Our garden harvest is in a bit of a lull these days.  The profusion of kale and broccoli that feed us through the winter is done.  While artichokes are beginning to  grace our table, the peas and fresh greens of spring have not quite matured.  The herbs however, jubilant in the rain-chasing sun, are thriving!  We have piles of oregano, mint, parsley, and chives.  I love adding combinations of them to just about any dish.

Lentil Bulgur Salad with Feta and Mint  is similar to a tabouli, though heartier.  The lentils and bulgur combine to form a complete protein.  It is incredibly nourishing and satisfying.  The mint, parsley, and lemon add bright flavors and beautiful color.  The feta contributes a creamy, tangy element.  In summertime, I would make this dish with fresh tomatoes.  In springtime, why ruin a perfectly seasonal salad with mediocre tomatoes?  I used up some dried tomatoes from last summer, but you could easily skip them altogether as well.  Make this dish ahead for a nice light dinner or bring it along to a picnic or potluck.  It travels well.

Read the rest of this entry »

One winter while living in Eugene, Oregon, my roommates and I joined a local farm’s CSA (community-supported agriculture) for the winter.  We wanted to support a family that was growing organic vegetables through the winter in the soggy Northwest.  As it turned out, that winter was extremely harsh.  Most above ground crops froze.  Our weekly box from the farm consisted of only vegetables that could be stored in the cellar or the ground.

There was an abundance of potatoes, parsnips, burdock root, sunchokes, and beets.  There really was not much else aside from a scant amount of winter squashes that were harvested in the late fall.  Since we had spent the bulk of our food budget for the season on our CSA share, we were fully committed to making our meals from the food on hand.  It was an education.  We ate the roots boiled, pureed, and roasted with just about any flavor combinations you can imagine.  Still as the months wore on, our creativity began to wane.  It has taken me years to regain my affection for beets.  I am still working on burdock…

Read the rest of this entry »

Salt Preserved Lemons

February 23, 2011

Yes, it is true, I’m on a serious citrus kick.  Why not?  What better to brighten the palette on a dark and dreary winter day, than the vibrant colors and tart flavors of lemons, oranges, grapefruit, and lime?  Lemons are my current favorite. Last summer, in an act of manifest destiny, we cut down our lemon tree  to make way for a larger outdoor dining area.  Luckily our neighbors have supplied us with a steady stream of Meyer lemons to fuel each of my citric indulgences.  The latest…  Salt Preserved Lemons.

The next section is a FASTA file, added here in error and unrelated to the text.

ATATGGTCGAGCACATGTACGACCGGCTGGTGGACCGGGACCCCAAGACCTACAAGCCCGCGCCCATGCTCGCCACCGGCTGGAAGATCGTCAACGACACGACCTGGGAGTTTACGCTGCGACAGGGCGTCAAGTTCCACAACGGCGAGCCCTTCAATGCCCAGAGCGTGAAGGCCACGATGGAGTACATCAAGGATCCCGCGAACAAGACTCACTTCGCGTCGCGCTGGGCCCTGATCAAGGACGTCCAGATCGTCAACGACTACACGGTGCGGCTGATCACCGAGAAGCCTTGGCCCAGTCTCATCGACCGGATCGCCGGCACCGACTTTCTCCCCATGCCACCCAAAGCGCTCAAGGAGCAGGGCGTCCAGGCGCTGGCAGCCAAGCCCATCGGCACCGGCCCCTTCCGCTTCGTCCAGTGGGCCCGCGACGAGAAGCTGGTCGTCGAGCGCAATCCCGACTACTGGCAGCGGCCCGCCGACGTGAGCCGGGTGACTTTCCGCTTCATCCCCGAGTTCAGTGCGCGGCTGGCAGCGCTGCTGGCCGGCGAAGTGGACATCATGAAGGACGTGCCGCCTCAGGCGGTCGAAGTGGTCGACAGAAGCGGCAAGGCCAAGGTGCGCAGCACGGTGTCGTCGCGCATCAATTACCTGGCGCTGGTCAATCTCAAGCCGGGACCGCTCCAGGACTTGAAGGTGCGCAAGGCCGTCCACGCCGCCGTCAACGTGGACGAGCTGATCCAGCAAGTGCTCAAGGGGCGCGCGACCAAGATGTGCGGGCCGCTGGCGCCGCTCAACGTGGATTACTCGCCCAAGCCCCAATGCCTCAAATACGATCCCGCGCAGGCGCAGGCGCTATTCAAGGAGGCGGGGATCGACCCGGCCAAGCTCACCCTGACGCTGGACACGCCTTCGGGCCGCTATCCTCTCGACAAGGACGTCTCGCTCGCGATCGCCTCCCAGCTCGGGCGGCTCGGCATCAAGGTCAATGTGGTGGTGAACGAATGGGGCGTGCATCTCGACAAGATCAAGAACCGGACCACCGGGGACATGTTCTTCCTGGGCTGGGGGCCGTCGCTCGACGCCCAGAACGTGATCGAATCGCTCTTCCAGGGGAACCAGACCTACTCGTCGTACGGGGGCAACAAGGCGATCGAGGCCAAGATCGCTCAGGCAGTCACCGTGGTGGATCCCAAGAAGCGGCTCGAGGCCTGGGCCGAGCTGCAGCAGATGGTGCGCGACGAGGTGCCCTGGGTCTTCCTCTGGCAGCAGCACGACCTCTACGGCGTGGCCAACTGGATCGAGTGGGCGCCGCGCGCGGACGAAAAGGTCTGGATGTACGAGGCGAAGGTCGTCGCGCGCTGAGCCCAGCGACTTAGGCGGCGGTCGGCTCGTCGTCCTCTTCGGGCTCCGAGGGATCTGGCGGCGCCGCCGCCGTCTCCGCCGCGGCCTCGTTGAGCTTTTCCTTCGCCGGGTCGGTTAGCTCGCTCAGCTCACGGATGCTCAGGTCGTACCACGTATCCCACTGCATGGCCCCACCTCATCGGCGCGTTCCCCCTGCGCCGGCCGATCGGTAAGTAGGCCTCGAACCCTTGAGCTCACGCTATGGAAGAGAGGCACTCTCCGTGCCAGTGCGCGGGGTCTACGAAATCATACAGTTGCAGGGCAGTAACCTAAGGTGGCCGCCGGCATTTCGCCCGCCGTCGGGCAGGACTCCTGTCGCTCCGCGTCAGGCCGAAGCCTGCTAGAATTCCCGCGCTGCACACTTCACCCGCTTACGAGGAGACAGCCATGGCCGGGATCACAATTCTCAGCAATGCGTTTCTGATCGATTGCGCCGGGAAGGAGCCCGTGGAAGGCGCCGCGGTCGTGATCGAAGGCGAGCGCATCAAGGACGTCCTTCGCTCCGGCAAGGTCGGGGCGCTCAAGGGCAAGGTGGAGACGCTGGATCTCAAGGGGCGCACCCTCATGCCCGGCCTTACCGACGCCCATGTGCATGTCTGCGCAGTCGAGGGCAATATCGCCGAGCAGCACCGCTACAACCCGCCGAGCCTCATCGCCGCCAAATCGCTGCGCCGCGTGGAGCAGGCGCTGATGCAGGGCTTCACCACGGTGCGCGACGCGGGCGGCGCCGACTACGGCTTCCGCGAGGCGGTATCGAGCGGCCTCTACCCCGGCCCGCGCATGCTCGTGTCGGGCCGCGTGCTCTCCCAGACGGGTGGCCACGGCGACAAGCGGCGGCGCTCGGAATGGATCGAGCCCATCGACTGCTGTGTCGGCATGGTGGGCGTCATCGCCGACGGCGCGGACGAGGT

This recipe comes from my grandmother’s recipe file.  She, like me, sought out ways to celebrate each harvest and make it last.  The first time I made these, I had no idea what to do with them.  Luckily, they last a ridiculously long time in the refrigerator, so I had plenty of time to accumulate recipes. (After a year in the fridge, they still tasted fine, but I tossed them because it just seemed wrong to be eating something so old.)   They are used often in North African and Middle Eastern foods.  They can be added to dishes whole or you can remove the pulp and pith and add the preserved zest.

Read the rest of this entry »

Fresh Herb Chevre

February 15, 2011

Last weekend, I took my first cooking class! It was a  soft cheese making class taught by Mary Karlin, an expert in artisan cheese.  It was such fun to spend a day with other hungry folks trying to expand our culinary repertoire.  One of the cheeses we made was chevre.  It is incredibly easy to make by simply adding culture to warm goat’s milk and allowing the mixture to sit overnight so the curd can form.  I’ll admit my product wasn’t exactly as I dreamed, it was a bit too dry and crumbly instead of creamy.  Still, it was delicious.